Bestsellers usually include whatever's new.  Raspberry truffles are a perennial favorite with customers.  Biehn prefers the Leapin' Lemon truffle.  Low-key despite its name, it's a concoction of white chocolate lemon custard ganache covered in milk chocolate. 

Growing up on a Wisconsin farm, she always loved to cook and bake.  Her chocolate epiphany came as an au pair in Oviedo, in northwestern Spain. The excellent food scene there was a revelation, she says.  The tiny Piñalba chocolate shop in Oviedo was ground zero for her future chocolate passion.

Returning stateside, she found a distinct lack of the kind of chocolates she had grown to love in Europe.  Biehn became determined to create chocolates of the same quality for herself and to give as gifts.

Eventually – as friends wanted more chocolates to give as gifts themselves – Sweet Gem Confections was born. Since its beginning in 1995, Biehn’s gradually refined the business, building her current kitchen within Morgan and York three years ago. 

 Biehn isn’t interested in being Willie Wonka, her company focuses, almost exclusively, on local customers. Still, it's grown to include two part-time staff people and sells between 800 and 1,000 truffles per month plus a plethora of other scrumptious products such as premium hot cocoa mix, chocolate coated nuts and nut toffee, handmade caramels and custom orders. At holiday peak times, neighbors and young people are recruited to roll the ganache centers and pack completed orders for shipping. 
 
"I realized how the cacao was grown, fermented, roasted – and how ingredients are paired with it are more important than anything else about how to make it," she says. "I've always believed in the local food movement."

Chocolate aside – the ingredient comes from far-flung locales from Papua, New Guinea to Costa Rica – Biehn uses fresh local components of the highest quality.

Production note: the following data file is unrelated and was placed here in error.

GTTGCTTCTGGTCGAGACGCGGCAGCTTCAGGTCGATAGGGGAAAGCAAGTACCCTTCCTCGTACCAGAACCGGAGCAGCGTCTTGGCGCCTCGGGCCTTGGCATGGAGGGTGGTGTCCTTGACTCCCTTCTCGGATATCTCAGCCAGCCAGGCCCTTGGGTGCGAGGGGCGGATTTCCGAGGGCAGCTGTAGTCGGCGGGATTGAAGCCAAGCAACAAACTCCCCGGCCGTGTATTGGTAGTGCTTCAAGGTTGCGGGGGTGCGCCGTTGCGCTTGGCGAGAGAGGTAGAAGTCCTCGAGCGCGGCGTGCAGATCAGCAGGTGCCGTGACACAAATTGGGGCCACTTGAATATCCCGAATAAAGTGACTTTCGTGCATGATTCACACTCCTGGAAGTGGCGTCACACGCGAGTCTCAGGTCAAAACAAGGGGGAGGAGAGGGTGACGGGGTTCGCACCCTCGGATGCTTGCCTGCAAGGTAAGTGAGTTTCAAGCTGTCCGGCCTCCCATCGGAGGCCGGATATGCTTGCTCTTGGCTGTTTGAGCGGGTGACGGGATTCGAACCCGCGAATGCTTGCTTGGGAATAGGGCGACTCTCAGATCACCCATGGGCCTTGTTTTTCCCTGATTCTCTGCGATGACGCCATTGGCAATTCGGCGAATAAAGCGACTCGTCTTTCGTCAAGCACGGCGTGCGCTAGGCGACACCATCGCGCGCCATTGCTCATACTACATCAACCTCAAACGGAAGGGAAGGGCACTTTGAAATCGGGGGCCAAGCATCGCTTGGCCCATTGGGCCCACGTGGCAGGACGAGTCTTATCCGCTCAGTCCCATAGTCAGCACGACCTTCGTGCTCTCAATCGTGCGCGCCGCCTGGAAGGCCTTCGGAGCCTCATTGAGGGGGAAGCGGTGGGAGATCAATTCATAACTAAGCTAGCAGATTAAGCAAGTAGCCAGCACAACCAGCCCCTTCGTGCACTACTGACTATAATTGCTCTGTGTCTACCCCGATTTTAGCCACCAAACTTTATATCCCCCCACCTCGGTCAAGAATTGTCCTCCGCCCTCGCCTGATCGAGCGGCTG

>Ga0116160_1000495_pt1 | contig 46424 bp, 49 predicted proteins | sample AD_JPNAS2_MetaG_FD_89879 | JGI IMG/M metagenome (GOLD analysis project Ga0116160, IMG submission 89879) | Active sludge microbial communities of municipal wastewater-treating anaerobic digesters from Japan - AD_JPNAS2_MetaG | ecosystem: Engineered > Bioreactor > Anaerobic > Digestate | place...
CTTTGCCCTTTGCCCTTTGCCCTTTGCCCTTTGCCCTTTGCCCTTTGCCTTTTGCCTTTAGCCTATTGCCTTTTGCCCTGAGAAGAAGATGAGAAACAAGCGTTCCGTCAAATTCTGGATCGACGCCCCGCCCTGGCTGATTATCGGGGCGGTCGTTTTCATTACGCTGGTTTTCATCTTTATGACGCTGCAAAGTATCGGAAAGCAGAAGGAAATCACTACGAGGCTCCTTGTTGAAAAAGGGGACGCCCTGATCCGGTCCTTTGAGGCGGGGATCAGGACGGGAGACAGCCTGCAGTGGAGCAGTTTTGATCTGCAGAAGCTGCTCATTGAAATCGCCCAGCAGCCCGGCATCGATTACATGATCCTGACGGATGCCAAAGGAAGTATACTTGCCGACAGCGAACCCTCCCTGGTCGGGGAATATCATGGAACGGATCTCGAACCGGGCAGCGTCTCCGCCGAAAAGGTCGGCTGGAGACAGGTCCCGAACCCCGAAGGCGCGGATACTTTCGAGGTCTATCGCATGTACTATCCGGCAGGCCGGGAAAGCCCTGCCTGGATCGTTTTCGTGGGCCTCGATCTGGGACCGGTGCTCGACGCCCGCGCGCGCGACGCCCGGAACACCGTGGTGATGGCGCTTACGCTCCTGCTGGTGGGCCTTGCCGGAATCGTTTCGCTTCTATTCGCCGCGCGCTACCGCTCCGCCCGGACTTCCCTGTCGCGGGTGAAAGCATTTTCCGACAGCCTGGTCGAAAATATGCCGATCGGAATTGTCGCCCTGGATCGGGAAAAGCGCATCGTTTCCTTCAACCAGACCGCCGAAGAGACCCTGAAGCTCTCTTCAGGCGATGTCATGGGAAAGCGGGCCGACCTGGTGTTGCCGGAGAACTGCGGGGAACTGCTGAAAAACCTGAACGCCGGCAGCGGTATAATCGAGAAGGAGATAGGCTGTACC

Sweet Gem Confections are available at Morgan & York, Zingerman’s, online, and from Biehn in person at the Ann Arbor Farmers Market on Wednesdays.  Or you can order by calling 734-929-6513.

Interested in do-it-yourself?  Biehn will offer two Chocolate Making 101 workshops on tempering and dipping chocolate.

  • Wednesday, October 22 from 6:30-9 pm
  • Saturday, November 8 from 1-3 pm

Each workshop is $60; students will leave with 24 truffles.  Attendance is limited to six participants per workshop as the demonstrations are hands-on. Register online or call 734-929-6513.(734) 929-6513


Constance Crump is an Ann Arbor writer whose work has appeared in Crain's Detroit Business, The Ann Arbor News, The Detroit Free Press and Billboard Magazine. Her previous article was PORT's Street Soccer: The Ultimate Assist

Writers Note:
Dear Concentrate readers, no sacrifice is too great to ensure your edification.  I do whatever's necessary to get the chocolate-covered low-down for you, even if it means the ultimate sacrifice: eating truffles between meals.


Photos:


Nancy Biehn Cutting Some Delicious Treats-Ann Arbor


Fresh Cream Caramels From Sweet Gem Confections-Ann Arbor


Chocolate Chunker-Ann Arbor


Chai Tea Truffles-Ann Arbor


A Spatula Before the Photographer Got To It-Ann Arbor


Raspberry Truffles-Ann Arbor


All Photos by Dave Lewinski


Dave Lewinski is Concentrate's Managing Photographer.   His girlfriend seems to think he is filled with some type of nougat.